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Says It Has No Plans to Combine Units for Later IPO

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NEW YORK ( -- Time Warner today denied published reports it may combine its Internet service America Online with its cable operations and offer the units as one separate company for initial public offering later this year.
Time Warner Cable provides AOL with a major missing component.
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“We’re not considering spinning off AOL or combining it with our cable company,” said a Time Warner representative. “The company is supportive of the AOL strategy to monetize its significant Web presence.

The published reports come on the heels of AOL’s launching a strategy to offer most of its content for free on the Web and rely more on an advertiser-supported model, than a subscriber model.

Why it could work: Synergy
But the two divisions present more synergy than has been previously thought, and a combination of the two makes sense strategically for both the cable division and for AOL.

“The divisions working together will help AOL and also potentially help Time Warner [because the partnership gives them both] a little more to offer,” said David Hallerman, senior analyst at online market research firm eMarketer. “The two units have aspects that go hand in hand -- in the near term, access and in the long term, content.”

Plus, Time Warner CEO Richard Parsons has been vocal about his desire to create two publicly traded companies: Time Warner Cable and a content-focused Time Warner. He has said in recent weeks that AOL is not for sale, but that he would at some point consider an IPO if he thought it would help better position AOL as an Internet competitor.

Subscribers down, ad revenue up
As for the synergy between the two divisions, a combined offering would solve AOL’s subscriber-loss problem as it disassembles the walled garden. AOL revenue declined 3% in the first quarter of 2005 to $2.1 billion. Subscription revenue declined 8%, while advertising revenue climbed 45% in that quarter.

AOL has been steadily losing subscribers, with some 2.3 million dropping off from the year-ago quarter. As of March 31, the AOL service totaled 22 million members. “Subscription dollars made up 83% of their revenue [$1.77 billion] -- they can’t afford to just scuttle subscribers,” Mr. Hallerman said.

In announcing the new portal strategy during a press meeting earlier this week Kevin Conroy, executive vice president and chief operating officer of AOL Media Networks, said, “Every strong company has many revenue streams. We feel like we’re going to manage the decline of members.”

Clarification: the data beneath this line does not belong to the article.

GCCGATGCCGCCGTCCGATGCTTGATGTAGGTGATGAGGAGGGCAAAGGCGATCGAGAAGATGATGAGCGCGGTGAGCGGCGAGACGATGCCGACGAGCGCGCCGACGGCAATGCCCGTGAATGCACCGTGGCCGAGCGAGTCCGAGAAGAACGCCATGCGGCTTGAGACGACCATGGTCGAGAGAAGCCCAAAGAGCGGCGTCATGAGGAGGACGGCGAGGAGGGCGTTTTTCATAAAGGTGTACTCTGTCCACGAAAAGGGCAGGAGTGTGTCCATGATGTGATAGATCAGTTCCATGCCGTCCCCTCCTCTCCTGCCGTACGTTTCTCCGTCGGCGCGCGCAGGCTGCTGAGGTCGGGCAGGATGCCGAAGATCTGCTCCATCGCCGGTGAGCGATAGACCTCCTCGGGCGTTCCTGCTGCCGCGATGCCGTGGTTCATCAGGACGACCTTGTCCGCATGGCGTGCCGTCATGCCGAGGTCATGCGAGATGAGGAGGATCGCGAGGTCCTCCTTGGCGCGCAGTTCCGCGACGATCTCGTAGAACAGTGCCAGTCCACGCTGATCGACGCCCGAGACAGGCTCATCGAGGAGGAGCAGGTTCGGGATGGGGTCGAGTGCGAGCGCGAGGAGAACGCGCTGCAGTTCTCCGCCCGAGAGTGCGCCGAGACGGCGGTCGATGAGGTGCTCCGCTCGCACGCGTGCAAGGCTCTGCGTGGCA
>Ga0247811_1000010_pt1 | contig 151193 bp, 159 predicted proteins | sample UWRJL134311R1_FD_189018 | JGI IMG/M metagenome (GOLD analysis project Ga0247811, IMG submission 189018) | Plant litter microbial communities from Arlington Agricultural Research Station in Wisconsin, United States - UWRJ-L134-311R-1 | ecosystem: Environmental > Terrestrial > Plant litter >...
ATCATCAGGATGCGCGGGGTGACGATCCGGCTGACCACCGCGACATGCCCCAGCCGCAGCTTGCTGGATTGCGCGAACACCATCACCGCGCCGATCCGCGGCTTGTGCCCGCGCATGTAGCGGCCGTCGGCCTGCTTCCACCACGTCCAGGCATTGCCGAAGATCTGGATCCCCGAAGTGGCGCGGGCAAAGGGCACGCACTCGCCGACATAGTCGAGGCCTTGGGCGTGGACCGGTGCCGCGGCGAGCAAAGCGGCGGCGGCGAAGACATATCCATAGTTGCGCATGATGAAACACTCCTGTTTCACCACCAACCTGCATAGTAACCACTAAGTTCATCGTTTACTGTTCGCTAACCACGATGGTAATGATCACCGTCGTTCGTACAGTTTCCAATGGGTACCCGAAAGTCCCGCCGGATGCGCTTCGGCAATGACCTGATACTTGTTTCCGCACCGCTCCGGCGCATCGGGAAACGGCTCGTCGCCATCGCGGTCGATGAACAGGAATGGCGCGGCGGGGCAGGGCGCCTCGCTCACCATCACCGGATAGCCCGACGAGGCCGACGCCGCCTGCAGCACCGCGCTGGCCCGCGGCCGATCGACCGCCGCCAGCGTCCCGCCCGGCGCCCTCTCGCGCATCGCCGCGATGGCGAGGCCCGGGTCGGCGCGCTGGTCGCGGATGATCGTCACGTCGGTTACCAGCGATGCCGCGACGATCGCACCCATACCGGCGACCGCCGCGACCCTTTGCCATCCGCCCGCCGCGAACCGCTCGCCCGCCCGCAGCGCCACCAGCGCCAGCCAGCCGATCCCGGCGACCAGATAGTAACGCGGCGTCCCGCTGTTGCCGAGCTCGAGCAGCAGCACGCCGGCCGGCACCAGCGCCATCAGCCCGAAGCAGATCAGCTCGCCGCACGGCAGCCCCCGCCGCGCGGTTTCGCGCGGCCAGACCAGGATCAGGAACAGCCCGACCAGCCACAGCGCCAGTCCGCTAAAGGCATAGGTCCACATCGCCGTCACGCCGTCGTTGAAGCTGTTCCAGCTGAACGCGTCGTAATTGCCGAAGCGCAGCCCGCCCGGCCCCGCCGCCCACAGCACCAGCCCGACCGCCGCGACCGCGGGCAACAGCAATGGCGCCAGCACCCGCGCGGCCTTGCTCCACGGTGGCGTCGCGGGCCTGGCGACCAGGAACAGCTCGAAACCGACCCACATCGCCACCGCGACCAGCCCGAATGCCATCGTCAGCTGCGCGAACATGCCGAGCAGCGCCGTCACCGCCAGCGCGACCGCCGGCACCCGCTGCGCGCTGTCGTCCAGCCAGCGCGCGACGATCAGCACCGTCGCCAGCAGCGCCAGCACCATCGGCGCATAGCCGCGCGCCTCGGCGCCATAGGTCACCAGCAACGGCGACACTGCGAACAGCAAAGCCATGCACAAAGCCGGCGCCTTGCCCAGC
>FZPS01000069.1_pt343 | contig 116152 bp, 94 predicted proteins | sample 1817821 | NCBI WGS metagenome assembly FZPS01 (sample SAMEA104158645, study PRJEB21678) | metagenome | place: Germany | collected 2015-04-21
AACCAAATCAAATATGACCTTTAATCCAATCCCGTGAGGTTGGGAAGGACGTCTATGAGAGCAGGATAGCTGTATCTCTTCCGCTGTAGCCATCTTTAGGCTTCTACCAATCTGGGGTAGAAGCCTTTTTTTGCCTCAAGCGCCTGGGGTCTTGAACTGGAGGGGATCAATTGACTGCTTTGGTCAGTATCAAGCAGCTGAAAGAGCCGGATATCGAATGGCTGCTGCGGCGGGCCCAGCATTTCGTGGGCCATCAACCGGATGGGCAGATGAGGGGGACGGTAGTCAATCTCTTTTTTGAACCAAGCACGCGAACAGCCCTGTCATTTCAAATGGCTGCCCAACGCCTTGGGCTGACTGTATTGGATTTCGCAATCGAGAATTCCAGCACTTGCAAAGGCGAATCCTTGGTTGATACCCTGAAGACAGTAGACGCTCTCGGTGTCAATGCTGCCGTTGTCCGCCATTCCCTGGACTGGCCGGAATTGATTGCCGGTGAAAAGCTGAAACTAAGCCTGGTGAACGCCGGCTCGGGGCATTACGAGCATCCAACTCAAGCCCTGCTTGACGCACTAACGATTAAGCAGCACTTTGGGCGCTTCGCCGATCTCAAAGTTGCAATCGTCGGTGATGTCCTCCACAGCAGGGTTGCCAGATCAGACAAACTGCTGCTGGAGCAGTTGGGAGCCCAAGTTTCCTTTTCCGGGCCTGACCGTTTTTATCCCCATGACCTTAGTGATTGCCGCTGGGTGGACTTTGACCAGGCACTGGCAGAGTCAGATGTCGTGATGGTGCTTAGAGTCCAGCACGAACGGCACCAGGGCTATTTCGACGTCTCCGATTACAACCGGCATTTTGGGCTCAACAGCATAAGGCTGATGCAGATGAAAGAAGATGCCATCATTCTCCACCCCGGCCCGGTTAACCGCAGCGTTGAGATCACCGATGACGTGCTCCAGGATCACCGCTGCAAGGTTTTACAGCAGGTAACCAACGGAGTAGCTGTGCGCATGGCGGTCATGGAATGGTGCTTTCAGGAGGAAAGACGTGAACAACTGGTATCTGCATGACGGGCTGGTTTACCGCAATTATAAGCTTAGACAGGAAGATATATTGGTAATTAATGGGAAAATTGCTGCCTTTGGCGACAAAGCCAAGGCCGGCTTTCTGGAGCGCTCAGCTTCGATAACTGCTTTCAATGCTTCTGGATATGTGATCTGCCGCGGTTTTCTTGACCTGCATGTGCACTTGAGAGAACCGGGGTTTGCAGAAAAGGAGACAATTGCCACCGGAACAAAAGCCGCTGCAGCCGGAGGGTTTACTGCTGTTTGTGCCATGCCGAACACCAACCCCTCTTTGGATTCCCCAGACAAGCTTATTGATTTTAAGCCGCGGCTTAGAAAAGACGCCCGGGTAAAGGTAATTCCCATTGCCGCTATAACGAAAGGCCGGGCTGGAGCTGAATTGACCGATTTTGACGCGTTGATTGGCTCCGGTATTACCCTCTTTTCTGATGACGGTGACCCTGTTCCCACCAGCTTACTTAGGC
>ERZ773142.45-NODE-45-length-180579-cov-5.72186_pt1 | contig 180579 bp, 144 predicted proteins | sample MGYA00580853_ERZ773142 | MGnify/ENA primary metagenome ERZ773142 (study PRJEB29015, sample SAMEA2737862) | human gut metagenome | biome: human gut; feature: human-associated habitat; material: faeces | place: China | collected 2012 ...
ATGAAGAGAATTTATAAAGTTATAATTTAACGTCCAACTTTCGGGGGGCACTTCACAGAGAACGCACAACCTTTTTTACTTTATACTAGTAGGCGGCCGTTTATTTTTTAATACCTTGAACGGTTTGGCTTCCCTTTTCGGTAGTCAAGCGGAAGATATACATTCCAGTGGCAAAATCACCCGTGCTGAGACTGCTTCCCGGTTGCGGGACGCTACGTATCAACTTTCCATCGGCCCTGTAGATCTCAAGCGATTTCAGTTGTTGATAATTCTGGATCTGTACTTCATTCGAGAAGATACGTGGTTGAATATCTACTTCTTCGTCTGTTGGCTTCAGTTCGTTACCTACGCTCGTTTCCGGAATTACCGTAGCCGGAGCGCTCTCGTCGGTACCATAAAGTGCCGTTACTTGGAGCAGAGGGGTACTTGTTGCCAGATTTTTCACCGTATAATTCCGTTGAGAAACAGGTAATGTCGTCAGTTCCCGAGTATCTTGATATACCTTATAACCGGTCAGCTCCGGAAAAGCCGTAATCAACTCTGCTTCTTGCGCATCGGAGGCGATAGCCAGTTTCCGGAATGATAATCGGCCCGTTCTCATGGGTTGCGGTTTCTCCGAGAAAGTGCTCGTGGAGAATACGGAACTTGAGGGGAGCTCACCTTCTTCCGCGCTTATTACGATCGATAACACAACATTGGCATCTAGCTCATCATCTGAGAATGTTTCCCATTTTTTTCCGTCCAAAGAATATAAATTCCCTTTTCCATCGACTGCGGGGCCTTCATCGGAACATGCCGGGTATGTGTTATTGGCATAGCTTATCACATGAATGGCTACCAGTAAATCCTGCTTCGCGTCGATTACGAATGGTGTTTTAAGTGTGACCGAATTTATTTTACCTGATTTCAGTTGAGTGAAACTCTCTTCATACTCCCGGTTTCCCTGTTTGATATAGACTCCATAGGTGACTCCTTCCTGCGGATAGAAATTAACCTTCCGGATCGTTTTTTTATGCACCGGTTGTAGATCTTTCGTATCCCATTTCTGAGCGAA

One way AOL is managing the subscriber losses is by offering broadband connections in tests through its Time Warner Road Runner division in Washington and Chicago.

Time Warner's broadband service
“In addition to a competitive price for broadband, this can help stem the loss of subscribers,” Mr. Hallerman said. “Time Warner Cable is the cable provider for AOL’s broadband services in whatever market it has availability so that’s one reason Time Warner would want to link the two together.”

The newest report flies in the face of the spin-off’s original wisdom -- that creating a publicly traded Time Warner Cable would help it distance itself from value losses and regulatory issues that followed the AOL merger. But AOL may be looking more like an asset to the cable division these days.

Road Runner has been offering free AOL service to customers who subscribe to its Internet service, giving them a premium, while delivering new eyeballs to AOL. And though Time Warner Cable noted in its first-quarter 2005 earnings that it had gained 26,000 basic users, reversing recent negative trends, it is still only No. 2 in the competitive cable space behind Comcast.

Broadband users expect content
Another reason a combined offering makes sense is content. Broadband, which is now used by 59% of active online users nationwide, according to Nielsen/NetRatings, is the key to the future of the Internet because consumers increasingly expect content like TV clips, music videos and original programming, with video ads accompanying this content. Content, provided by Time Warner cable divisions like HBO, will likely supply much of AOL’s offerings under the new open-Web strategy.

In first quarter, Time Warner’s revenue grew 3%, fueled by higher growth at its cable, publishing and networks divisions. Time Warner Cable revenues grew 10% to $2.2 billion, reflecting a 10% increase in subscription revenues and a 9% rise in ad revenues.

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